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Why should employers be thinking about litigation when working with executive compensation plans? In this episode of Winston & Strawn’s Benefits Blast Podcast, Employee Benefits & Executive Compensation Partners Mike Melbinger and Steve Flores talk about drafting improvements for executive employment and compensation agreements that are intended to help reduce employers’ risk of getting sued.
Steve Flores: Welcome to another episode of Winston’s Benefits Blast Podcast. I’m Steve Flores and I'm delighted to be joined today by my partner, Mike Melbinger. Mike has received numerous recognitions for his work in employee benefits and executive compensation and he is the author of the cleverly titled book Executive Compensation and the well-known and very widely read Executive Compensation blog.
Steve Flores: During this episode we will be talking about drafting improvements for executive employment and compensation agreements that should help reduce the risk of getting sued. So Mike, you’re known for your executive compensation practice, why are you talking about getting sued or litigation?
Mike Melbinger: Well Steve, we read all of the court decisions on compensation issues, and there are a lot of them. We read the cases because quite often those decisions turn on the meaning of certain words, phrases, and provisions that we see every day in executive compensation plans and agreements. And even if the decisions come out in favor of the employer, that is where the employer wins, we feel we can still learn ways that certain common words, phrases, and provisions may be misused or misinterpreted by employees, by executives, plaintiff's lawyers, or even the courts, so we try to improve our drafting accordingly.
Mike Melbinger: Let me add here, that any lawsuit that has proceeded to a published court decision is likely to have already cost the employer dearly in both time and treasure, even if the employer eventually wins the lawsuit. We want to avoid any provisions that could possibly be misinterpreted in any way and any traps we can find in these cases.
Mike Melbinger: Today I’m going to talk about a drafting point that I have discussed previously in the Executive Compensation blog, which appears on our website and a couple other websites. The topic is the need to define compensation or earnings narrowly in plan documents and agreements, especially in non-qualified deferred compensation plans. This definition just keeps arising in court cases over and over again so I think it’s worth discussing again.
Steve Flores: Great, Mike. Can you give us some examples of that?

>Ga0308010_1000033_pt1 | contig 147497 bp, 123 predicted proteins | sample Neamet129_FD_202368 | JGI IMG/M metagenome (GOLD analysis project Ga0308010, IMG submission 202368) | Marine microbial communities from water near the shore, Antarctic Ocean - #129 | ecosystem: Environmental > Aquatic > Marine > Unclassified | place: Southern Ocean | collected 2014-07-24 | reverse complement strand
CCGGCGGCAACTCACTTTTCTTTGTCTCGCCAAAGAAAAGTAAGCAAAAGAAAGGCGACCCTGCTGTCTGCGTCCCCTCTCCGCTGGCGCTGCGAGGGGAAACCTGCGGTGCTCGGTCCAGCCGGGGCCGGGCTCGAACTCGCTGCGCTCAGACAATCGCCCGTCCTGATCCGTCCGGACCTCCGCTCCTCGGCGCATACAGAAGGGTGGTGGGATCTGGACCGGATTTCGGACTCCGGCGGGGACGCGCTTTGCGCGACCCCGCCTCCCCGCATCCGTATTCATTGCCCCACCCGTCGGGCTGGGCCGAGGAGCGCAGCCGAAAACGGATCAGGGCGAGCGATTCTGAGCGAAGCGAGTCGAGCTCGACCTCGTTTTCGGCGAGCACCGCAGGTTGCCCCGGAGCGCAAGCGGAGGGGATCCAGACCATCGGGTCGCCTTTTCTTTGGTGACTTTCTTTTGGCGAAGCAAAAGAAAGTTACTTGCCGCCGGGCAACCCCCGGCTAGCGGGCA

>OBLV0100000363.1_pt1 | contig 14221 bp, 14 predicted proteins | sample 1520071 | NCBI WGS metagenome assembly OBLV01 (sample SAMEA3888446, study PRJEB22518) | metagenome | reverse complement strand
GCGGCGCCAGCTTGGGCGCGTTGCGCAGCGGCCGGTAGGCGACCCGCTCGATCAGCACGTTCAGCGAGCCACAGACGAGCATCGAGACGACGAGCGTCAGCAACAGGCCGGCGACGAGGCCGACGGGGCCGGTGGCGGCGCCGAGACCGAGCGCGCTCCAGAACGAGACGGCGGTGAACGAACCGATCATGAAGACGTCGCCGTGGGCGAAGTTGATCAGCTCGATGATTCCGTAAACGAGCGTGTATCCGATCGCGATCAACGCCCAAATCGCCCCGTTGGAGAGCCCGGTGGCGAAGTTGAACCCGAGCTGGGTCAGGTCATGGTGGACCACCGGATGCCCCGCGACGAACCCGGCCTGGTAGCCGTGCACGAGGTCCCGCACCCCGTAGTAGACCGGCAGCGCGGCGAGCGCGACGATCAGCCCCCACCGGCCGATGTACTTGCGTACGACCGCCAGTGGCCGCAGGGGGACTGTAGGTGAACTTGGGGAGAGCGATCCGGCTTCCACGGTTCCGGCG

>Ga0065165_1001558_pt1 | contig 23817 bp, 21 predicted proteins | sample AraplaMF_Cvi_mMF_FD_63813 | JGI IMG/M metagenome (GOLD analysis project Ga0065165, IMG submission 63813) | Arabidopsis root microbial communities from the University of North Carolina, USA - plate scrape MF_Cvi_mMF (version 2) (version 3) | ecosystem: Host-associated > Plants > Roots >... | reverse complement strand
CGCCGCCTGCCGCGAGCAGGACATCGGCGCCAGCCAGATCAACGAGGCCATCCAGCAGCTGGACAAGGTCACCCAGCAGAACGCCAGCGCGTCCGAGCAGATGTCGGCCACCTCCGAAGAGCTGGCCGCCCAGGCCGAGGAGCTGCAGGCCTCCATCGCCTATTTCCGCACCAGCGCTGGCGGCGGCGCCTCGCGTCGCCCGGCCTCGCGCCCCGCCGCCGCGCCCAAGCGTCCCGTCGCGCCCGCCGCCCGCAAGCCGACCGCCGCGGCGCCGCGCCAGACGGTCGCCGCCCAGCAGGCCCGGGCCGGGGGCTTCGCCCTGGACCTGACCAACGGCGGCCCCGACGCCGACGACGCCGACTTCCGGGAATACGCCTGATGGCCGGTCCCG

Mike Melbinger: I just so happen to have a few of them on the tip of my tongue right now. A recent unpublished federal district court decision out of New Jersey, Weller vs. Lindy Pension Excess Program, can teach us a couple of important lessons, one of which we’ll talk about today and one of which we'll talk about on our next podcast.
Mike Melbinger: In the Weller case, Weller was the former employee. He had no sooner concluded a $1 million dollar settlement with the Lindy Company, his former employer, over a potential whistleblower claim when he sued the employer again arguing that the million dollar settlement amount should have been taken into account in calculating his supplemental pension that is, under the employer’s non-qualified pension plan.
Mike Melbinger: Like many employers, the Lindy Company maintained a qualified pension plan in which all employees participated, and a separate non-qualified supplemental pension plan, which was known as the Excess Program, and that was for highly compensated employees only. The qualified pension plan provided benefits under a formula based on employees’ earnings up to the Annual Code Section 401(a)(17) limit, which is $280,000 for 2019. While the Excess Program provided benefits under the same formula but only taking into account an employee’s earnings above that $280,000 amount.
Mike Melbinger: Like most non-qualified plans, the Excess Program defined earnings by reference to the definition of earnings in the qualified plan formula. The qualified pension plan in turn defined earnings as the amount received, and I'm quoting here, “By a participant from an employer as base salary or wages, plus bonuses or other regular remuneration for services as an eligible employee.”
Mike Melbinger: That definition goes on to exclude, “any other remuneration paid to an employee which the employer determines to be overtime pay, shift differential, premium pay, or ny other form of additional or special compensation.” Seems clear enough, right?
Steve Flores: Yeah, that seems pretty clear. So what’s the catch?
Mike Melbinger: Well, the catch is that most executive compensation professionals would agree that the company and the drafters of the Excess Program had specifically designed this definition to exclude the type of unusual payments that this $1 million dollar settlement was. However, the court here found ambiguity, in part created by the terms of the settlement agreement. Now under the settlement agreement, the company was to provide Weller with a one-time payment of $1,015,000, and issue an IRS Form W-2 concerning the settlement payment. The settlement agreement specifically stated that, “Its purpose was solely to buy peace and to resolve disputed claims and for no other purpose.” That again, was a direct quote.
Mike Melbinger: Nonetheless, the plaintiff argued that the parties to the settlement agreement had intended for the settlement payment to be designated as wages and intended for it to be included in the definition of earnings under the qualified plan and the Excess Program. He based his claim in part on the fact that the company issued him a W-2 for the $1 million settlement payment and on that form it designated the payments as wages, which I think is more or less required, but at any event, I find and found that claim very hard to believe.